Palmer secondary students have teamed up with a Vancouver-based entrepreneur to design a storm drain filter to keep millions of cigarette butts out of the ocean.
It might not happen this month, or even this year, but a group of Richmond students is hoping to hammer a small dent in the 4.5 trillion cigarette butts that are littered worldwide annually.
According to the World Health Organization, only 10 per cent of the estimated 15 billion cigarettes sold worldwide each day are properly disposed of, causing two billion pounds of potentially poisonous chemical trash.
And with much of that leaching into the ocean and being mistakenly consumed by marine mammals and fish, a five-strong group from Palmer secondary’s leadership class has teamed up with a local entrepreneur to design a device that could stem the flow.
The students — Aman Mohar, Vanessa Vuen Parrenas, Navin Gill, Manesha Dulay and Jasmin Mander — have been working with Jean Paul Kamand since March, after Kamand gave a presentation to their leadership class about passion.
After several months of endeavour, and with the help of Palmer’s Grade 11 “tech kid” Jake Bransford, the team have a prototype drain filter, which will feature in their social awareness project presentation on Friday to school trustees and local dignitaries.
“It’s really something that should have been done before; we’re shocked that it doesn’t exist already,” said Vanessa.
Although the prototype filter is made of wood, Kamand, who owns and operates Vancouver-based We Did It cleaning services, said, if the project gets off the ground, the device will be made of something such as aluminum.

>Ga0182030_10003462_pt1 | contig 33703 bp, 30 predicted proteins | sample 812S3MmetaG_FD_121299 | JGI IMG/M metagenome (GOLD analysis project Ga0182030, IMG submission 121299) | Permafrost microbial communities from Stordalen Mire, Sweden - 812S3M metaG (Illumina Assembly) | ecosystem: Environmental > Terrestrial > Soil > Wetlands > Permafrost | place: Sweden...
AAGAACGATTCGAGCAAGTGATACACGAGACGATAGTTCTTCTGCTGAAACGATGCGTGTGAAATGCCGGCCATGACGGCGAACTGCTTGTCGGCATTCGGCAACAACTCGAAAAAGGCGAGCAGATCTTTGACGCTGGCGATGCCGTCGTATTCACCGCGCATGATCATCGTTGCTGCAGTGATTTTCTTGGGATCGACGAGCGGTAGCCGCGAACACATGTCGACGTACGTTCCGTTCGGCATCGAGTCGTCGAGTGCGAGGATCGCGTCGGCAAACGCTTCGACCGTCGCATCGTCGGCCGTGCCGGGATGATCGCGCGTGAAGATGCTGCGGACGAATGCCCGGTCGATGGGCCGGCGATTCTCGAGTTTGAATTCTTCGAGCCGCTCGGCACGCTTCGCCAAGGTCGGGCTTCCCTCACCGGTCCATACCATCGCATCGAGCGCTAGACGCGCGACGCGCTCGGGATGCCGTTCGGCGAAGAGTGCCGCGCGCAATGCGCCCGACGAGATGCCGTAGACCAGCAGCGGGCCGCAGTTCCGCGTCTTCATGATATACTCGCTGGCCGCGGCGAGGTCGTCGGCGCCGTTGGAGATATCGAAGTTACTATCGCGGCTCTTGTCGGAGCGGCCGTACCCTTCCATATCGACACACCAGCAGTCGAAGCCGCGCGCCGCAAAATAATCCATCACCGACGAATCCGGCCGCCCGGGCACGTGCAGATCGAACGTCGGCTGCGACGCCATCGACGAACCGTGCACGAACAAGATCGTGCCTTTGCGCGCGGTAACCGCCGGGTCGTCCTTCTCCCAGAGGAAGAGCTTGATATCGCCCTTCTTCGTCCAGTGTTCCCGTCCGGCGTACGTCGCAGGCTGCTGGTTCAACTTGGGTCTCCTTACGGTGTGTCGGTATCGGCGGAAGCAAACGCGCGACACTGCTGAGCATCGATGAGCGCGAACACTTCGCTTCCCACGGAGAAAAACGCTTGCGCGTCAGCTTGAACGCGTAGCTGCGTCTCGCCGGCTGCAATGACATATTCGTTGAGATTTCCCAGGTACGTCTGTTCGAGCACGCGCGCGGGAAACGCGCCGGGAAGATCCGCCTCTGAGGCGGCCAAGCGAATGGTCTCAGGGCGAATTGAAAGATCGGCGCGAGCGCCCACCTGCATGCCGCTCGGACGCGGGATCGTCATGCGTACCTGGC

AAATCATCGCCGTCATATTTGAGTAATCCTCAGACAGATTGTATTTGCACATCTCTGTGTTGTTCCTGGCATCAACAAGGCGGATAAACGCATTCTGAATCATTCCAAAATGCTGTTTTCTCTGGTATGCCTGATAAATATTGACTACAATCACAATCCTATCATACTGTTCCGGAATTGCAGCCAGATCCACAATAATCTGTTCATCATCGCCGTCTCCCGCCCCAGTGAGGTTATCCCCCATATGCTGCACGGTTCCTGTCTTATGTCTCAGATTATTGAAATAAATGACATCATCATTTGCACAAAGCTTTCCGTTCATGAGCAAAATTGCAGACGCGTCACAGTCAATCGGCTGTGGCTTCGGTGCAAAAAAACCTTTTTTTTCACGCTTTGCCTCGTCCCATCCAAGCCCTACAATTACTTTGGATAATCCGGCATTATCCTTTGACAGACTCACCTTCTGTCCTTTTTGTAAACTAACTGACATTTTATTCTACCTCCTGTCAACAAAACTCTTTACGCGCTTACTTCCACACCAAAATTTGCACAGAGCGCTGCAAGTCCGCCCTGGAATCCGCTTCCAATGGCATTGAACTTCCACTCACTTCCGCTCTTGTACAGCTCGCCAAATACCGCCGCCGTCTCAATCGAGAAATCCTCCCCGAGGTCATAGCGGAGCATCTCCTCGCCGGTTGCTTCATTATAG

“We haven’t quite costed it out yet, it’s still early,” said Kamand, who only harboured in his head the filter idea before meeting the students a few months ago.
“Their input has been incredible; the students’ ability to connect with politicians and policy makers has been amazing.”
Manesha said they’re hoping to see the filter installed, at least in their own school, before the summer break.
“We would love to see them around Richmond and across the Lower Mainland,” she added.
“We’ve been in touch with the school trustees in Richmond and they appear to be interested.”
Kamand said he’s keen to keep working with the students on the project during the summer, with a view to the idea becoming a business venture in the future.
“Like most projects, there’s a deadline, but not this one,” he said.
“I need to speak to their teachers about working with them in the summer and we will keep on this. This is their baby, as well.”
– See more at: http://www.richmond-news.com/news/richmond-teenagers-storming-ahead-with-butt-ugly-invention-1.2267614#sthash.35W8mm4U.dpufPosted by Mandy Posted on 14 Jun